PARENTS of disabled children in Chester made a heartfelt plea to councillors not to go ahead with plans to charge for school transport.
The highly controversial proposals, that could leave families in Chester about £880 out of pocket, were discussed at a special scrutiny committee.
Councillors heard evidence from parents who would be hit hard by the plans and recommended the decision to charge for school transport be overturned by the executive board today.
The controversial move was voted through by the council executive last month but Cllr David Armstrong, Labour’s spokesman on children’s services, called in the decision to the scrutiny committee over concerns it would stop vulnerable children attending school.
The plan, put forward in the budget consultation by children’s services portfolio holder, Cllr Mark Stocks, said discretionary payments for transporting disabled children to school had to be reduced.
This meant parents of disabled children over 16 and between 0-4 had to pay a contribution towards their child’s transport costs.
This would mean parents would have to pay hundreds of pounds towards the cost of their child’s transport per year.
The plans were met with anger from parents who say they are forced to send their children long distances to go to school because there is no provision for their children closer in the county.
At the meeting the committee heard from a number of parents who had to send their children long distances.
One, Michelle Jones, from Saughall, said she had to send her son, who is 17, to Greenbank School in Northwich as it was the only suitable place for him to go to school in the county.
She said she would have to use her son’s Disability Living Allowance, currently used to pay for a carer, trips out and respite care, to pay for the transport.
She added: “This should not be about money, it should be about what is right.”
The meeting also heard from chairman of governors of Dorin Park School in Upton, Angela Black, who called the plans “discriminatory”.
She said parents of children with special educational needs (SEN) did not have a choice where they sent their children to school.
She also told the meeting the plans may cost money.
“Special schools are not cheap,” she said. “The council have already put teachers in place and if children can only attend sporadically then it will cost the council money for no benefit.”
Cllr David Armstrong said Cllr Stocks had been put in an “unenviable” position by the budget he was given – despite a £2.5million increase next year – due to the large increase of children who had been taken into care by the council.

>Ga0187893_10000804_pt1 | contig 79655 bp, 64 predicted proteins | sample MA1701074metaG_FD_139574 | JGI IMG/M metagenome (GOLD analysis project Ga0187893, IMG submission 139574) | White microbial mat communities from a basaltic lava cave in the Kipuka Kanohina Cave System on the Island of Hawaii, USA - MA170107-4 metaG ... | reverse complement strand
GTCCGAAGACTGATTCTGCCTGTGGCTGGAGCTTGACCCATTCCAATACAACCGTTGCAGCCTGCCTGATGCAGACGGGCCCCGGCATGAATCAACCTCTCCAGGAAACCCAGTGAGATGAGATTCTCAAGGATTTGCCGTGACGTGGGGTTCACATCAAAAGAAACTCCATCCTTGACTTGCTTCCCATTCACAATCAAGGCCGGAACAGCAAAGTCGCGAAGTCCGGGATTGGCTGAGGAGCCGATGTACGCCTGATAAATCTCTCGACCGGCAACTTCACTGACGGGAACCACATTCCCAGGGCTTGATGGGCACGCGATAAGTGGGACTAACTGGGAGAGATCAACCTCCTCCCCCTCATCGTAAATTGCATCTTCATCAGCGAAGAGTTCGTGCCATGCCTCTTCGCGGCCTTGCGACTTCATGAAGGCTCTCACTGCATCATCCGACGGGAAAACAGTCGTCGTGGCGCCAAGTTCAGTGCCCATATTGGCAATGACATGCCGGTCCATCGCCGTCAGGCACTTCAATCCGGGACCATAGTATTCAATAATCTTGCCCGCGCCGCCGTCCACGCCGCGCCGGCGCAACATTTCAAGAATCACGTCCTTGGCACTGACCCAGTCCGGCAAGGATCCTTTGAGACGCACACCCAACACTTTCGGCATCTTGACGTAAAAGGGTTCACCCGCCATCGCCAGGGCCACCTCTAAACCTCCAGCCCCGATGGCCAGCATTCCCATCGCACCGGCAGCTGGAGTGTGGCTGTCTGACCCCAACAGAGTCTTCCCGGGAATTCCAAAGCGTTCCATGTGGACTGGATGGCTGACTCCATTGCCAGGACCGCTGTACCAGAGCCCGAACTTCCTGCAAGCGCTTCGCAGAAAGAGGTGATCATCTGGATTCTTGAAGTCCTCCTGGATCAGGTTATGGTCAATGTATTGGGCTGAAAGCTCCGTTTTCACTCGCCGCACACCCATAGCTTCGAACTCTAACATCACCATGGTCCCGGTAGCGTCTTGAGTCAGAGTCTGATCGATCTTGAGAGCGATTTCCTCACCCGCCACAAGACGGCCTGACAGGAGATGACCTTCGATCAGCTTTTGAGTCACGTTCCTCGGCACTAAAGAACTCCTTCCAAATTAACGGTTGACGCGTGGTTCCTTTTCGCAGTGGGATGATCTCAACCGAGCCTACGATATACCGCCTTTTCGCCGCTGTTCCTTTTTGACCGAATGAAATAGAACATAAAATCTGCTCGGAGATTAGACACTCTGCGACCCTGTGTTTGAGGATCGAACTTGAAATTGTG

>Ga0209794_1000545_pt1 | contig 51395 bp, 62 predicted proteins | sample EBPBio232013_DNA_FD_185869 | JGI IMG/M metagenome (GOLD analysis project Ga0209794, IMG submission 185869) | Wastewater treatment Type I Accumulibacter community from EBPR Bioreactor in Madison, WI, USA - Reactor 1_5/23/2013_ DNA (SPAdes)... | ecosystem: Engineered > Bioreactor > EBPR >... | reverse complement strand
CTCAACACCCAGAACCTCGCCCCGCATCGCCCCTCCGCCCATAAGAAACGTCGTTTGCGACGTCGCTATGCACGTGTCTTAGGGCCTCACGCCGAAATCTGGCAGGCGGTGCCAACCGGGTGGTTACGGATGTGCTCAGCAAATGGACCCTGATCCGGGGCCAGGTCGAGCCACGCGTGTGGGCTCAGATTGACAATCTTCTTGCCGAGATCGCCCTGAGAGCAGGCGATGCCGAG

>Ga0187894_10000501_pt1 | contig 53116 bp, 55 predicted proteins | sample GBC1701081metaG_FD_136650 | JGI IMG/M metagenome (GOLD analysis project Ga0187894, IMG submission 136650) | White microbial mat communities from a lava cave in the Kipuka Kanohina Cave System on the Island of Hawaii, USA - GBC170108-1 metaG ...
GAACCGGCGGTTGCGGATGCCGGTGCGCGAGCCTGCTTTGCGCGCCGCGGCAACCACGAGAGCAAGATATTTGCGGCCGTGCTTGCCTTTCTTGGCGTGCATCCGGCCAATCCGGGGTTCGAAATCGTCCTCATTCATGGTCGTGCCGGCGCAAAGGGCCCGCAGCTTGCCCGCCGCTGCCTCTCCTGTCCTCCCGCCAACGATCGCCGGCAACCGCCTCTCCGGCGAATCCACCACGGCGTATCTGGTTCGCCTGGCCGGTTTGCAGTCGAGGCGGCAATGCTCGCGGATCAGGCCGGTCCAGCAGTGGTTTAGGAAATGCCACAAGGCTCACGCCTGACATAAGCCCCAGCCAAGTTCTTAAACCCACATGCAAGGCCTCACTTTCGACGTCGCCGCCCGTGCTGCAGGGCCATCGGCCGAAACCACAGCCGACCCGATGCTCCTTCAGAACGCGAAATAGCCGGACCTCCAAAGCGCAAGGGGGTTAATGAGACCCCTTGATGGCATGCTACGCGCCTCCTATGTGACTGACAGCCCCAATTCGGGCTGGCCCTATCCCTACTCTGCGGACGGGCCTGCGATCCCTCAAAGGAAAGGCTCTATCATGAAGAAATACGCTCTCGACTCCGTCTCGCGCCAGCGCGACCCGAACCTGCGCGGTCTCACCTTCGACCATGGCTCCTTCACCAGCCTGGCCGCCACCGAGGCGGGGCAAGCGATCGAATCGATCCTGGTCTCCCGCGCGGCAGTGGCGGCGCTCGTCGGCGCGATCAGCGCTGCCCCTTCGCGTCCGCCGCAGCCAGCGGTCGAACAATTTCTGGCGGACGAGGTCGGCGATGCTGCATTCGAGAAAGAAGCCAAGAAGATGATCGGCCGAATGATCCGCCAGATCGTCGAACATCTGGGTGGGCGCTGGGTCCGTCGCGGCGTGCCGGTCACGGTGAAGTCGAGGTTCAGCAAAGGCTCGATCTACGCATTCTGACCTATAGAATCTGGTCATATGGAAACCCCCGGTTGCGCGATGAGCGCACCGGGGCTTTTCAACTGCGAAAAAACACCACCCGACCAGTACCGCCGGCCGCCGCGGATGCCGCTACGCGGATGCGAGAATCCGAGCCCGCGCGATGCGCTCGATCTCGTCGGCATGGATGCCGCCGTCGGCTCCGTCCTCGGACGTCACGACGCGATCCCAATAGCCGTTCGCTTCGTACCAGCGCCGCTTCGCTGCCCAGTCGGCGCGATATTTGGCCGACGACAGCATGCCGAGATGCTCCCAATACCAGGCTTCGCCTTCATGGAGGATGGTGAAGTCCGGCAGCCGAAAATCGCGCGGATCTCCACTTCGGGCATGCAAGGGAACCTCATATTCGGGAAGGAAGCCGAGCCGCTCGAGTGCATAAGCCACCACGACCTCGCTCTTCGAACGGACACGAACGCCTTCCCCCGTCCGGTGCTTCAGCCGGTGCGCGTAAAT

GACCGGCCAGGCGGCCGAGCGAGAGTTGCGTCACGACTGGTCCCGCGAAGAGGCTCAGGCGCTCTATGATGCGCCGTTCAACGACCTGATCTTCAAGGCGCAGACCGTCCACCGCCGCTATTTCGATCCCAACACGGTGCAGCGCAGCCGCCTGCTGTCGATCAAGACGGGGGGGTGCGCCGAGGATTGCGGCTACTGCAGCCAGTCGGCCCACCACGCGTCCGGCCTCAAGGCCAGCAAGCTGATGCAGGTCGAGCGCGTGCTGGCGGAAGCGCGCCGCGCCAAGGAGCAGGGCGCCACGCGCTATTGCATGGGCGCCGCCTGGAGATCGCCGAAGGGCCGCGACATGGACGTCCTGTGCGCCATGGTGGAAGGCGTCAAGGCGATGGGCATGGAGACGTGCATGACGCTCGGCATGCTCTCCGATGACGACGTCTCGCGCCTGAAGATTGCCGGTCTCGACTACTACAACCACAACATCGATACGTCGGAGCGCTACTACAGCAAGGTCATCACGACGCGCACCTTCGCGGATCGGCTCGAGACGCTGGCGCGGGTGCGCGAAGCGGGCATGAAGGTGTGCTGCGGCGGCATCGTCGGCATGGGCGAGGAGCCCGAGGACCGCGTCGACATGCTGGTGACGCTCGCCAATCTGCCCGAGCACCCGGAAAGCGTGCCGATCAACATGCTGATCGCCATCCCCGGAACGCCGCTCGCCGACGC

Cllr Armstrong said the directorate was not given enough money in the budget and called on the committee to recommend overturning the decision and for the council to find the money from another area such as marketing or consultation.
In response, Cllr Stocks said the changes were needed to save the council about £140,000 and said the council would still pay 87 per cent of transport costs for disabled children.
He said he had to work within the budget he had been set and despite the amount of money saved being small it would “all add up”.
Cllr Stocks also said out of the 150 families in the county with children over 16 in SEN education, only about 90 would be affected by the changes.
He said the council would work with families to make sure the impacts were minimised and there would be an appeals process if the family didn’t qualify for hardship payments to cover the costs of the transport.
He also said the council would explore the possibility of volunteers driving children to school which would reduce costs.
But visiting member, Labour leader Cllr Justin Madders, said the changes would not save as much as Cllr Stocks had predicted.
He said: “The hardship payments, appeals process, meetings like this and possible litigation which will come from this mean it will not save the council money.”
The committee agreed with Cllr Madders and said the options to reduce costs of the service hadn’t been explored fully.
They recommended the executive overturn its decision and said alternative proposals for transport should be looked into as soon as possible.
The committee also recommended students currently over 16 in education should keep the funding until they finish their course and asked the executive to contact central government to explore what will happen to the statutory payments for school transport when the school leaving age rises to 17 next year.